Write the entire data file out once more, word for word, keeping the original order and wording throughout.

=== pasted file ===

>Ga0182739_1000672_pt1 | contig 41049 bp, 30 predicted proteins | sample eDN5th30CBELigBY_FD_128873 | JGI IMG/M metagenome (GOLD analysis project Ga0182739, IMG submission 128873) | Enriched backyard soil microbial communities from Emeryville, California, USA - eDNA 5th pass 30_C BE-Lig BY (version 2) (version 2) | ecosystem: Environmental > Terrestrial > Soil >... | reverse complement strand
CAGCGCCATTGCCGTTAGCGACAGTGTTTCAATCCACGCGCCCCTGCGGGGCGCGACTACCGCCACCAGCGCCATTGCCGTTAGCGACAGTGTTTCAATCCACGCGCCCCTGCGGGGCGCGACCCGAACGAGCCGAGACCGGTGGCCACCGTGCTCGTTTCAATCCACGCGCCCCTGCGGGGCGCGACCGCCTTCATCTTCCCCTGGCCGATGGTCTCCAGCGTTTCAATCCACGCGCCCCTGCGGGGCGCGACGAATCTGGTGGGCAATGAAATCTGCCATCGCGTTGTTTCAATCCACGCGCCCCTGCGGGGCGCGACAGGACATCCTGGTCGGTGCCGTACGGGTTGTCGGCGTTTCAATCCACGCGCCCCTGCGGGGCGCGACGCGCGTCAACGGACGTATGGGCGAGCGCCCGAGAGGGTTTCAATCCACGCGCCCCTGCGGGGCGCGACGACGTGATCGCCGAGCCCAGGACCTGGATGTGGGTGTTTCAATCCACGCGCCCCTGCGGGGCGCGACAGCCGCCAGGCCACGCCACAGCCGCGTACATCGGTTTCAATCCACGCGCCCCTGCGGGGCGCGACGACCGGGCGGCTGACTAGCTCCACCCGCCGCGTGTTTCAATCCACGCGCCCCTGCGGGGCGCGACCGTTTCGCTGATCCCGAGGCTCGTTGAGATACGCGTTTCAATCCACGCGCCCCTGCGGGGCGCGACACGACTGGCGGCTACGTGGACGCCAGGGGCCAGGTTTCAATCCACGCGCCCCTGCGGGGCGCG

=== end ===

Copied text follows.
>Ga0182739_1000672_pt1 | contig 41049 bp, 30 predicted proteins | sample eDN5th30CBELigBY_FD_128873 | JGI IMG/M metagenome (GOLD analysis project Ga0182739, IMG submission 128873) | Enriched backyard soil microbial communities from Emeryville, California, USA - eDNA 5th pass 30_C BE-Lig BY (version 2) (version 2) | ecosystem: Environmental > Terrestrial > Soil >... | reverse complement strand
CAGCGCCATTGCCGTTAGCGACAGTGTTTCAATCCACGCGCCCCTGCGGGGCGCGACTACCGCCACCAGCGCCATTGCCGTTAGCGACAGTGTTTCAATCCACGCGCCCCTGCGGGGCGCGACCCGAACGAGCCGAGACCGGTGGCCACCGTGCTCGTTTCAATCCACGCGCCCCTGCGGGGCGCGACCGCCTTCATCTTCCCCTGGCCGATGGTCTCCAGCGTTTCAATCCACGCGCCCCTGCGGGGCGCGACGAATCTGGTGGGCAATGAAATCTGCCATCGCGTTGTTTCAATCCACGCGCCCCTGCGGGGCGCGACAGGACATCCTGGTCGGTGCCGTACGGGTTGTCGGCGTTTCAATCCACGCGCCCCTGCGGGGCGCGACGCGCGTCAACGGACGTATGGGCGAGCGCCCGAGAGGGTTTCAATCCACGCGCCCCTGCGGGGCGCGACGACGTGATCGCCGAGCCCAGGACCTGGATGTGGGTGTTTCAATCCACGCGCCCCTGCGGGGCGCGACAGCCGCCAGGCCACGCCACAGCCGCGTACATCGGTTTCAATCCACGCGCCCCTGCGGGGCGCGACGACCGGGCGGCTGACTAGCTCCACCCGCCGCGTGTTTCAATCCACGCGCCCCTGCGGGGCGCGACCGTTTCGCTGATCCCGAGGCTCGTTGAGATACGCGTTTCAATCCACGCGCCCCTGCGGGGCGCGACACGACTGGCGGCTACGTGGACGCCAGGGGCCAGGTTTCAATCCACGCGCCCCTGCGGGGCGCG